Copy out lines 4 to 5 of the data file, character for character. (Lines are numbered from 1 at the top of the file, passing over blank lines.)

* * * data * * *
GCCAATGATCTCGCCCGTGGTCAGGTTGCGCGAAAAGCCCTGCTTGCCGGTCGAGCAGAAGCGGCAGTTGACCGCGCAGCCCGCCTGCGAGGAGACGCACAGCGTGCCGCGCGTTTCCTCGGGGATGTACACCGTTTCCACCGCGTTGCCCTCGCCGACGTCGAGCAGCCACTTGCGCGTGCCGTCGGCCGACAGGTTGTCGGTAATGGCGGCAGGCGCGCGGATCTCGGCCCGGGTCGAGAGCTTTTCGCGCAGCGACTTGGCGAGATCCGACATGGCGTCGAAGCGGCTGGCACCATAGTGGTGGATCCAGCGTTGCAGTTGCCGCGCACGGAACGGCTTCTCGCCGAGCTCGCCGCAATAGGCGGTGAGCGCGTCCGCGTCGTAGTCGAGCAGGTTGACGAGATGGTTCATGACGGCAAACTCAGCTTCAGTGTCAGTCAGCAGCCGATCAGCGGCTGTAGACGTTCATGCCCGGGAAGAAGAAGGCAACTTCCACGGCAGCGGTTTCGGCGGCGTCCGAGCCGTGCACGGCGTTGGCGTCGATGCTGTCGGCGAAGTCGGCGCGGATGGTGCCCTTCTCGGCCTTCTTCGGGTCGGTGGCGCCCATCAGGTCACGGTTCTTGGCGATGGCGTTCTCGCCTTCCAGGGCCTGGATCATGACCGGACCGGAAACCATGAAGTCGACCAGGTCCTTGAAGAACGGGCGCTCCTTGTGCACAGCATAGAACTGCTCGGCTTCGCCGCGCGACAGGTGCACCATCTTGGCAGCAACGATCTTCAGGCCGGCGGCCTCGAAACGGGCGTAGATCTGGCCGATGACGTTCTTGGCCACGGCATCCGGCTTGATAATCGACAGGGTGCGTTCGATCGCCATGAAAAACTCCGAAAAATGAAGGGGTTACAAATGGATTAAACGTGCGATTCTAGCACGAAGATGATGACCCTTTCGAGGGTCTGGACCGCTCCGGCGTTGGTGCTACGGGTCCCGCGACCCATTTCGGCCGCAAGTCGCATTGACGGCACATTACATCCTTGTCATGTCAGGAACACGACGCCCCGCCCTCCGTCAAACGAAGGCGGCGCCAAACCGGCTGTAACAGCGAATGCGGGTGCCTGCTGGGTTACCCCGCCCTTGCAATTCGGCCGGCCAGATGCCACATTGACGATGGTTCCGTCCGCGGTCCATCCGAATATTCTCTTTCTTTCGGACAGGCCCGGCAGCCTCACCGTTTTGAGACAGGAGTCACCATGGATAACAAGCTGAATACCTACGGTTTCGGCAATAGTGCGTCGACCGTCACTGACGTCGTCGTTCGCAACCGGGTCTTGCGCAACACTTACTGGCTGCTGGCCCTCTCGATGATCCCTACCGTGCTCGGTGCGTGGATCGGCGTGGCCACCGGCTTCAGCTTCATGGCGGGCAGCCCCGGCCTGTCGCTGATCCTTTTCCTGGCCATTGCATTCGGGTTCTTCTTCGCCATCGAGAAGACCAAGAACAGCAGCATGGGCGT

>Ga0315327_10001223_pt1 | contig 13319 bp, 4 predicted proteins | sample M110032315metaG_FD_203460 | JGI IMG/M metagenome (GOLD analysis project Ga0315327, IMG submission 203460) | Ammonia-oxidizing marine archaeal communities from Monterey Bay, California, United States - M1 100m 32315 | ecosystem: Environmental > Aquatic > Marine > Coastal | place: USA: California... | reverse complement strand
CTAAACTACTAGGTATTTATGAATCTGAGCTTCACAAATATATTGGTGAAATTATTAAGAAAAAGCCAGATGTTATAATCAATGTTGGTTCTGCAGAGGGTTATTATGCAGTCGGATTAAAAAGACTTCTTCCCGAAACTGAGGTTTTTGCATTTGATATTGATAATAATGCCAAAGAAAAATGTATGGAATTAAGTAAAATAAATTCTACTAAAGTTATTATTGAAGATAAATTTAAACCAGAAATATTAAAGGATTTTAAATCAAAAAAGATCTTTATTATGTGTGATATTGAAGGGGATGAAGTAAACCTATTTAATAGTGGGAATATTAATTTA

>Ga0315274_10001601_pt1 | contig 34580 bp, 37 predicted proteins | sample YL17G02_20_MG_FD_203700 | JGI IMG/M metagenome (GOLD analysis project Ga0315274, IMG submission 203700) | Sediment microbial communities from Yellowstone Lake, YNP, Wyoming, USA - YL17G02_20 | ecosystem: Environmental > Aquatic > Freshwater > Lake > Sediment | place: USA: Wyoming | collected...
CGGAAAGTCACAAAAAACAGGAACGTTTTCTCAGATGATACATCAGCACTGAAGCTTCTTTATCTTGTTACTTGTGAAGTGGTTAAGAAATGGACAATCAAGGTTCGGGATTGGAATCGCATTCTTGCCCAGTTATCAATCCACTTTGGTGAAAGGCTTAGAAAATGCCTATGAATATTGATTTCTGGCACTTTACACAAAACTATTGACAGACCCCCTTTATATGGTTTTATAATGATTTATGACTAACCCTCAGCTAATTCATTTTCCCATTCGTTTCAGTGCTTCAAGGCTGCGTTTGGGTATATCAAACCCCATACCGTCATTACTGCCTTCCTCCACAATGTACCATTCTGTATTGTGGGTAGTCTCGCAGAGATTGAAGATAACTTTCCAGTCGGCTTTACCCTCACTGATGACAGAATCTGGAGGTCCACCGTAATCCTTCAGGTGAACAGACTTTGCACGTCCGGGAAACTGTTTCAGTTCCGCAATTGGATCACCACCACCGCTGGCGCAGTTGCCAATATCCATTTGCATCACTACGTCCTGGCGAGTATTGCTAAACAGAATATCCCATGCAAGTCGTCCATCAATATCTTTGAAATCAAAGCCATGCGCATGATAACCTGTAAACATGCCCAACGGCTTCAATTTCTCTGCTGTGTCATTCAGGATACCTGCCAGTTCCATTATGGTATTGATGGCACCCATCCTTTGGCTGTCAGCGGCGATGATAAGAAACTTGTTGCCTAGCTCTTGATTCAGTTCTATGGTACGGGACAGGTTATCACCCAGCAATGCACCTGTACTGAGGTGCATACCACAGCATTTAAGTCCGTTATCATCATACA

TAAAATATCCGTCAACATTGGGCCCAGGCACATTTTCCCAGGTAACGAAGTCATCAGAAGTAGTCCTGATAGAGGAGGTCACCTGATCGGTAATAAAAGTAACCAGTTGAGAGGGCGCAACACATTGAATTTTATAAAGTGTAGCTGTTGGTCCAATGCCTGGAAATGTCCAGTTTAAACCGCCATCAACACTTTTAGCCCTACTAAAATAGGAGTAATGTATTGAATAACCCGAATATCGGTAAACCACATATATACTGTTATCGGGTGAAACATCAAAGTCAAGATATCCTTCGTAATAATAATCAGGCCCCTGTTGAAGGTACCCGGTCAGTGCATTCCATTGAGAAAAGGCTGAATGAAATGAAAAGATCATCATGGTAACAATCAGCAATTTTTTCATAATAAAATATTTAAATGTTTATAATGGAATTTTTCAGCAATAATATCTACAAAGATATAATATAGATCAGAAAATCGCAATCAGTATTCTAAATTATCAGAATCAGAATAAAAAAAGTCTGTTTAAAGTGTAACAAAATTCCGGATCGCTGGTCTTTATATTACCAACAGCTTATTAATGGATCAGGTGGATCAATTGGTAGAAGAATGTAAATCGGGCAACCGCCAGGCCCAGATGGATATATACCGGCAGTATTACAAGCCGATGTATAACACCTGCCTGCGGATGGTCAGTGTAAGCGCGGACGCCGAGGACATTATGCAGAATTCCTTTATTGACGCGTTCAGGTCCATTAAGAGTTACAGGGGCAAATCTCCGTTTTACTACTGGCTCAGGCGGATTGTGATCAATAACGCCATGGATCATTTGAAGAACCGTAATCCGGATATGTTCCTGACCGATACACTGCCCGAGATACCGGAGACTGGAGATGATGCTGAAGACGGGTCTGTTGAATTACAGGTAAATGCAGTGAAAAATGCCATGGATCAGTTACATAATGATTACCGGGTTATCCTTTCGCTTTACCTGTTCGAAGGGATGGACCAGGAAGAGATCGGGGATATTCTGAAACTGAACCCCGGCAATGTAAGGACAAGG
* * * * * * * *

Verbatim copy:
>Ga0315274_10001601_pt1 | contig 34580 bp, 37 predicted proteins | sample YL17G02_20_MG_FD_203700 | JGI IMG/M metagenome (GOLD analysis project Ga0315274, IMG submission 203700) | Sediment microbial communities from Yellowstone Lake, YNP, Wyoming, USA - YL17G02_20 | ecosystem: Environmental > Aquatic > Freshwater > Lake > Sediment | place: USA: Wyoming | collected...
CGGAAAGTCACAAAAAACAGGAACGTTTTCTCAGATGATACATCAGCACTGAAGCTTCTTTATCTTGTTACTTGTGAAGTGGTTAAGAAATGGACAATCAAGGTTCGGGATTGGAATCGCATTCTTGCCCAGTTATCAATCCACTTTGGTGAAAGGCTTAGAAAATGCCTATGAATATTGATTTCTGGCACTTTACACAAAACTATTGACAGACCCCCTTTATATGGTTTTATAATGATTTATGACTAACCCTCAGCTAATTCATTTTCCCATTCGTTTCAGTGCTTCAAGGCTGCGTTTGGGTATATCAAACCCCATACCGTCATTACTGCCTTCCTCCACAATGTACCATTCTGTATTGTGGGTAGTCTCGCAGAGATTGAAGATAACTTTCCAGTCGGCTTTACCCTCACTGATGACAGAATCTGGAGGTCCACCGTAATCCTTCAGGTGAACAGACTTTGCACGTCCGGGAAACTGTTTCAGTTCCGCAATTGGATCACCACCACCGCTGGCGCAGTTGCCAATATCCATTTGCATCACTACGTCCTGGCGAGTATTGCTAAACAGAATATCCCATGCAAGTCGTCCATCAATATCTTTGAAATCAAAGCCATGCGCATGATAACCTGTAAACATGCCCAACGGCTTCAATTTCTCTGCTGTGTCATTCAGGATACCTGCCAGTTCCATTATGGTATTGATGGCACCCATCCTTTGGCTGTCAGCGGCGATGATAAGAAACTTGTTGCCTAGCTCTTGATTCAGTTCTATGGTACGGGACAGGTTATCACCCAGCAATGCACCTGTACTGAGGTGCATACCACAGCATTTAAGTCCGTTATCATCATACA